Pasola War Festival Tradition in Sumba

Indonesia is a country rich in traditions and customs tourism that make foreign tourists amazed to see it. One of traditions in Sumba, East Nusa Tenggara which is no less unique is the Pasola War Festival.


Pasola is a traditional war game between two groups of equestrian ‘troops’ who throw javelins (wooden spears) at each other in a savanna. Etymologically, Pasola comes from the word ‘sola’ or ‘hola’ which means a wooden spear or javelin so it can be said that Pasola is an agility game using a javelin.


Pasola is a traditional war game between two groups of equestrian 'troops' who throw javelins

Credit: Itinari


According to local stories, this unique tradition was born from the love story of a beautiful widow, the Rabu Kaba. Before accepting widow status, Rabu Kaba was the legal wife of Umbu Dula, the leader of the Waiwuang community. Umbu Dula had two other brothers which are Ngongo Tau Masusu and Yagi Waikareri. Once the three brothers asked for leave to the people of Waiwuang to explore the sea.


However, it turned out that they went to the southern area of East Sumba Beach to collect rice. After all this time, it turned out that the three brothers had not come home. Residents also looked for their traces but could not find it. Finally, the residents agreed to hold a mourning ceremony and considered them dead.


In short, the beautiful widow of the late Umbu Dula’s wife then had a love affair with Teda Gaiparona, a handsome young man from Kodi Village. However, because the customary regulations stated that their love is illegal, this couple then runaway. The beautiful widow was brought by Teda Gaiparona to Kodi Village. Not long after the incident, the three brothers Ngongo Tau Masusu, Yagi Waikareri and Umbu Dula returned to Waiwuang Village and found news that Rabu Kaba had been taken away by Teda Gaiparona.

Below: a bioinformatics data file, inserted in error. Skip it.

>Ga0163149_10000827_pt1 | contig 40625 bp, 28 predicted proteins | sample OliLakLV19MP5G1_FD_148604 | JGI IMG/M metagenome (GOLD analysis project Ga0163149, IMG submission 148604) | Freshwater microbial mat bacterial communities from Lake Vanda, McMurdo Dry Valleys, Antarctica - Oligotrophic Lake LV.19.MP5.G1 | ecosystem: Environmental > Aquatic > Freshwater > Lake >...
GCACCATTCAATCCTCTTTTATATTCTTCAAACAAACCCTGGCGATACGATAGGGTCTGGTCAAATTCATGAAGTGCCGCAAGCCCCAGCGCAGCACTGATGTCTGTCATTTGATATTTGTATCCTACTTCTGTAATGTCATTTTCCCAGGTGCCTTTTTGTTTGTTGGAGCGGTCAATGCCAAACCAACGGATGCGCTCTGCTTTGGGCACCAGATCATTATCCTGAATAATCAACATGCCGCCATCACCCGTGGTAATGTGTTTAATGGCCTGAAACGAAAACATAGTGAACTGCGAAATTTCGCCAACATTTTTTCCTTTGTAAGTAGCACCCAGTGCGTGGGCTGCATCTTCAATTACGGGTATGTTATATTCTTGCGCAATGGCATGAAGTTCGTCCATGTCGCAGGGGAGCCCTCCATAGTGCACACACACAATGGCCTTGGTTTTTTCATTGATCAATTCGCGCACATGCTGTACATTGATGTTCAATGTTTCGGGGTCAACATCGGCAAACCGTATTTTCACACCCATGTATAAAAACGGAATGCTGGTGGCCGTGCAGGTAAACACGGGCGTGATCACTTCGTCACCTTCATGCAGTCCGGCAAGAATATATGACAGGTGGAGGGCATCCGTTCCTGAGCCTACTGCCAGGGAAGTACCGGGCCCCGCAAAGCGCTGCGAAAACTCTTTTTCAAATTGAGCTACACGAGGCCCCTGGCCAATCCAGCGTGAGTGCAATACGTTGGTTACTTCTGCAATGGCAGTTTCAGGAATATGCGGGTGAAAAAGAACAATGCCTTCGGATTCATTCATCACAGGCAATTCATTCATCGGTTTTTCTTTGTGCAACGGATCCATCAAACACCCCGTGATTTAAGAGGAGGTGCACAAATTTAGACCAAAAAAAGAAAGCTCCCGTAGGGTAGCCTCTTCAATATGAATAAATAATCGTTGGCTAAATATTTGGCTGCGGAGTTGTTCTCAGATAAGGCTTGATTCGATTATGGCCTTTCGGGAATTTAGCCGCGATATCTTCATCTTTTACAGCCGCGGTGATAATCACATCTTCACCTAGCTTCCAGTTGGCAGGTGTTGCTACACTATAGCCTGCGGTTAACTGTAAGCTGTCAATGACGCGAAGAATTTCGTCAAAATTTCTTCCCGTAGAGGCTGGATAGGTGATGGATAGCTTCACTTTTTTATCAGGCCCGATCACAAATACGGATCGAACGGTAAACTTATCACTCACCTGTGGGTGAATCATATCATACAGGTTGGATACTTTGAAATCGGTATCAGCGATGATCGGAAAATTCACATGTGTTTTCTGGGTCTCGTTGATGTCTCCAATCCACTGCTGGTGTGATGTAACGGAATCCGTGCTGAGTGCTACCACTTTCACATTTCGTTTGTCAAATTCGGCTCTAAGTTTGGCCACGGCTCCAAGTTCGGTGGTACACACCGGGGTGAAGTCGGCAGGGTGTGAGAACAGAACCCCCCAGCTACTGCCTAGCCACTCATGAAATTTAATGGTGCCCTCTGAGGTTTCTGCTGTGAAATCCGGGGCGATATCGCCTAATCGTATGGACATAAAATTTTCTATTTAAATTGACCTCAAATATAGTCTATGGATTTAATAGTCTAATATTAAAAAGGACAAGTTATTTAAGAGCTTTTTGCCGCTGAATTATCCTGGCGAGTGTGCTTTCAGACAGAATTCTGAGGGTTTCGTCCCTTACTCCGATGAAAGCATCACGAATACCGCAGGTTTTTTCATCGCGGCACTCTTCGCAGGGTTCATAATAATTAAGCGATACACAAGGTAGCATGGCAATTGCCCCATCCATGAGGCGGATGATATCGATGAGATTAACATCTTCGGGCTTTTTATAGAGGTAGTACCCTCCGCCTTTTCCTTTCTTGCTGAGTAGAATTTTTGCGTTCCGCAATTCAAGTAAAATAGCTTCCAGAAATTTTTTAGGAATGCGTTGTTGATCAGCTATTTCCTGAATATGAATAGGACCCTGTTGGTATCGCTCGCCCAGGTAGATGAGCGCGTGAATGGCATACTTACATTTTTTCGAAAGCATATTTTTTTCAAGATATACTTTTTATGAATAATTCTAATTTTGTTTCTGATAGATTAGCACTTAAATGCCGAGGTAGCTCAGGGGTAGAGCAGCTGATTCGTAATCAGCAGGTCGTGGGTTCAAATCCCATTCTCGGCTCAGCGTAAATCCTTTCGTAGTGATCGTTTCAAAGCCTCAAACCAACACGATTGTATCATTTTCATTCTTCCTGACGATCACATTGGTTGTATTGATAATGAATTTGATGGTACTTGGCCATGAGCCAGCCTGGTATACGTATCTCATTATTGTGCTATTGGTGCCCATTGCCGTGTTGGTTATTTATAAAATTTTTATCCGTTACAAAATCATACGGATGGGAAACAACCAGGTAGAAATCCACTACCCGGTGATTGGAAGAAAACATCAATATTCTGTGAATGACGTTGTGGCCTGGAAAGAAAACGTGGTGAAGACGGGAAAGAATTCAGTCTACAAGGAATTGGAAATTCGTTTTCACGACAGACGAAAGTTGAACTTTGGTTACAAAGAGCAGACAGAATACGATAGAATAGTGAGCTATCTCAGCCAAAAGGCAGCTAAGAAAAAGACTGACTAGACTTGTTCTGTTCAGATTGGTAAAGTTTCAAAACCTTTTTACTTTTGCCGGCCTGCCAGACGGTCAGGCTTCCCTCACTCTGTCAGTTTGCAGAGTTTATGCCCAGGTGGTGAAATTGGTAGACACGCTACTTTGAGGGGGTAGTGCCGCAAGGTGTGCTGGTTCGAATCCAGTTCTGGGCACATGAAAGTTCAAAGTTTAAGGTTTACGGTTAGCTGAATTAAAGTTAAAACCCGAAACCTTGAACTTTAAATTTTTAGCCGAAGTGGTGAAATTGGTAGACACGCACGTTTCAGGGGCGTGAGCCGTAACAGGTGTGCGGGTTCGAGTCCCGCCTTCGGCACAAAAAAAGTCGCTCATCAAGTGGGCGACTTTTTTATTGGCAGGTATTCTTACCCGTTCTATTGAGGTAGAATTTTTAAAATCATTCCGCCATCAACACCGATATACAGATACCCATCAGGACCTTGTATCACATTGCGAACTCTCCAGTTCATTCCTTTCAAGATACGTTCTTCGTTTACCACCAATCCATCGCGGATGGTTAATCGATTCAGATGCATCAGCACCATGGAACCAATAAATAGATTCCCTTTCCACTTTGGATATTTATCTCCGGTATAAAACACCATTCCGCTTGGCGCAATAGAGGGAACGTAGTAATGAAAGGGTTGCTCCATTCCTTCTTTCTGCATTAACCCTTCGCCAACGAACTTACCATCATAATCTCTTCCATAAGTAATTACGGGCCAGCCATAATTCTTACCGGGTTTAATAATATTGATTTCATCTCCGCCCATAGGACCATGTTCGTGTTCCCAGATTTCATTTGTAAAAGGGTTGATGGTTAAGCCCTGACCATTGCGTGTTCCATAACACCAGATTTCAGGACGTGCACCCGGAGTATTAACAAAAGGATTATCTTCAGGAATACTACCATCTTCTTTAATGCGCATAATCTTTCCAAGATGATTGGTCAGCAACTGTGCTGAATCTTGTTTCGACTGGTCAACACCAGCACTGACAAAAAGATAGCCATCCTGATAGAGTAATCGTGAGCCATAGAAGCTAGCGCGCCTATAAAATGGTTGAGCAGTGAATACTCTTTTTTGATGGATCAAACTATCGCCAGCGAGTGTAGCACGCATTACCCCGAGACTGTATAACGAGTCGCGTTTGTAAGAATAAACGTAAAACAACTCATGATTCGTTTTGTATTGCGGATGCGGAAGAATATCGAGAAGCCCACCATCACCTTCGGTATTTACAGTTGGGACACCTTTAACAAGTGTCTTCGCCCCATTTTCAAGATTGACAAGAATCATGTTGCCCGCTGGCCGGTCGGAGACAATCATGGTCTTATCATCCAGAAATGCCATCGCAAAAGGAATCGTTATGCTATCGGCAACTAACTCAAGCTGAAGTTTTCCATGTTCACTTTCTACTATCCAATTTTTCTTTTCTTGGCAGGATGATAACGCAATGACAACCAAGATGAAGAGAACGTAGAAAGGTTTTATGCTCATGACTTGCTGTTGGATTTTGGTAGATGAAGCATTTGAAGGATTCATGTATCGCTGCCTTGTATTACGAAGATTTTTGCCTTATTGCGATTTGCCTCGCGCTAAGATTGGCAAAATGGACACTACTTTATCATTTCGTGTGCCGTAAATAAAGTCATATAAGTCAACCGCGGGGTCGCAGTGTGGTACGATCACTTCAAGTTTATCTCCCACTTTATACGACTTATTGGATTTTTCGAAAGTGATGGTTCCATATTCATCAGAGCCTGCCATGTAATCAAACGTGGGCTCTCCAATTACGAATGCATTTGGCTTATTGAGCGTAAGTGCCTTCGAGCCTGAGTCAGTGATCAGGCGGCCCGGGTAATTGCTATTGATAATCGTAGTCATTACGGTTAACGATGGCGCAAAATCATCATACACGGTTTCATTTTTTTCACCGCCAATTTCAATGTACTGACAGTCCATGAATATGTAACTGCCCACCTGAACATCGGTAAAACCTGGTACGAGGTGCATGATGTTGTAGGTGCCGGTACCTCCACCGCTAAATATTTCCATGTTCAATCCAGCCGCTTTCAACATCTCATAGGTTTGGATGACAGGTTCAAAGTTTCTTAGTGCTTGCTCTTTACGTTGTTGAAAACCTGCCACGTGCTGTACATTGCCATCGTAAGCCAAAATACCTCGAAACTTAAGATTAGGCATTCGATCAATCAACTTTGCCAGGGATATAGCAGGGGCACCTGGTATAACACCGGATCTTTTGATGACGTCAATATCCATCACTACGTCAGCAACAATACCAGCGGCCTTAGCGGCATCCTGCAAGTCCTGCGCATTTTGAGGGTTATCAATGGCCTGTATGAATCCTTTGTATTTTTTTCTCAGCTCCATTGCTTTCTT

Disputes are inevitable. The three brothers and all the residents of Waiwuang asked Teda Gaiparona to take responsibility for taking away Rabu Kaba. Finally an agreement was reached, that Teda Gaiparona had to replace the dowry received by Rabu Kaba from the Umbu Dulla family. After that, a traditional marriage can be carried out.


After the wedding, Teda Gaiparona advised the residents to carry out Pasola Festival. In this way, it is hoped that the revenge of the two villages can be released by playing war games and competing fair in agility game of throwing javelins from the horse.


The implementation of the Pasola Tradition itself is actually part of the Marapu Ritual (the local religion of the Sumba people). In Marapu belief, the most important element is maintaining harmony between humans and their ancestors. This is because the spirits of the ancestors will bring them fertility and prosperity. This unique traditions of Sumba community is usually held as the culmination of the Nyale Traditional Party, which is a traditional ceremony to ask for the blessing of the gods and ancestral spirits so that the year’s harvest will be successful.



The Timing of Pasola War Festival


The Timing of Pasola War Festival

Credit: TripSumba